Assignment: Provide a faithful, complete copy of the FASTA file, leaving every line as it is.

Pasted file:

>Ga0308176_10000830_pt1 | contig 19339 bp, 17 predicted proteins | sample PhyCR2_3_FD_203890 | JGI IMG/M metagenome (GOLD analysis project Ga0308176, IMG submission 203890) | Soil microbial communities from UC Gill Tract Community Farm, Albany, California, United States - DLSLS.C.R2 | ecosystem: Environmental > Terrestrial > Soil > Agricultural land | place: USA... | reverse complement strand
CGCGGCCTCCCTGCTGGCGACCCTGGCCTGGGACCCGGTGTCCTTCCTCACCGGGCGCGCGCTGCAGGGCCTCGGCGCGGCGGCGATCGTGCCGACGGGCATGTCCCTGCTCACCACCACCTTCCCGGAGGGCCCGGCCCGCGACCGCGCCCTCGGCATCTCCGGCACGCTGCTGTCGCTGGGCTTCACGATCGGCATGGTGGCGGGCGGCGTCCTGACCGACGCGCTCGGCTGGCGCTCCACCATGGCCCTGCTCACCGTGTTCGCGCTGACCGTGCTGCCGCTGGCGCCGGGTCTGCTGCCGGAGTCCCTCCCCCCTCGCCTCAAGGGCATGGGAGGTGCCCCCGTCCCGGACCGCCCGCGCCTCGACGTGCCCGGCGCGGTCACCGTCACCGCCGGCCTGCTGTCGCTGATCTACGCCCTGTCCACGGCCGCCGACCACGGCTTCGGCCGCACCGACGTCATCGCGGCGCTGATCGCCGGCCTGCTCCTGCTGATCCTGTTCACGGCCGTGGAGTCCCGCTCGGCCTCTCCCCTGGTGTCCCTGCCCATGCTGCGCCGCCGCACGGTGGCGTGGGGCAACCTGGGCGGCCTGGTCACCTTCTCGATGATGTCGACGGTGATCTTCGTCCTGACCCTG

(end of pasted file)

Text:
>Ga0308176_10000830_pt1 | contig 19339 bp, 17 predicted proteins | sample PhyCR2_3_FD_203890 | JGI IMG/M metagenome (GOLD analysis project Ga0308176, IMG submission 203890) | Soil microbial communities from UC Gill Tract Community Farm, Albany, California, United States - DLSLS.C.R2 | ecosystem: Environmental > Terrestrial > Soil > Agricultural land | place: USA... | reverse complement strand
CGCGGCCTCCCTGCTGGCGACCCTGGCCTGGGACCCGGTGTCCTTCCTCACCGGGCGCGCGCTGCAGGGCCTCGGCGCGGCGGCGATCGTGCCGACGGGCATGTCCCTGCTCACCACCACCTTCCCGGAGGGCCCGGCCCGCGACCGCGCCCTCGGCATCTCCGGCACGCTGCTGTCGCTGGGCTTCACGATCGGCATGGTGGCGGGCGGCGTCCTGACCGACGCGCTCGGCTGGCGCTCCACCATGGCCCTGCTCACCGTGTTCGCGCTGACCGTGCTGCCGCTGGCGCCGGGTCTGCTGCCGGAGTCCCTCCCCCCTCGCCTCAAGGGCATGGGAGGTGCCCCCGTCCCGGACCGCCCGCGCCTCGACGTGCCCGGCGCGGTCACCGTCACCGCCGGCCTGCTGTCGCTGATCTACGCCCTGTCCACGGCCGCCGACCACGGCTTCGGCCGCACCGACGTCATCGCGGCGCTGATCGCCGGCCTGCTCCTGCTGATCCTGTTCACGGCCGTGGAGTCCCGCTCGGCCTCTCCCCTGGTGTCCCTGCCCATGCTGCGCCGCCGCACGGTGGCGTGGGGCAACCTGGGCGGCCTGGTCACCTTCTCGATGATGTCGACGGTGATCTTCGTCCTGACCCTG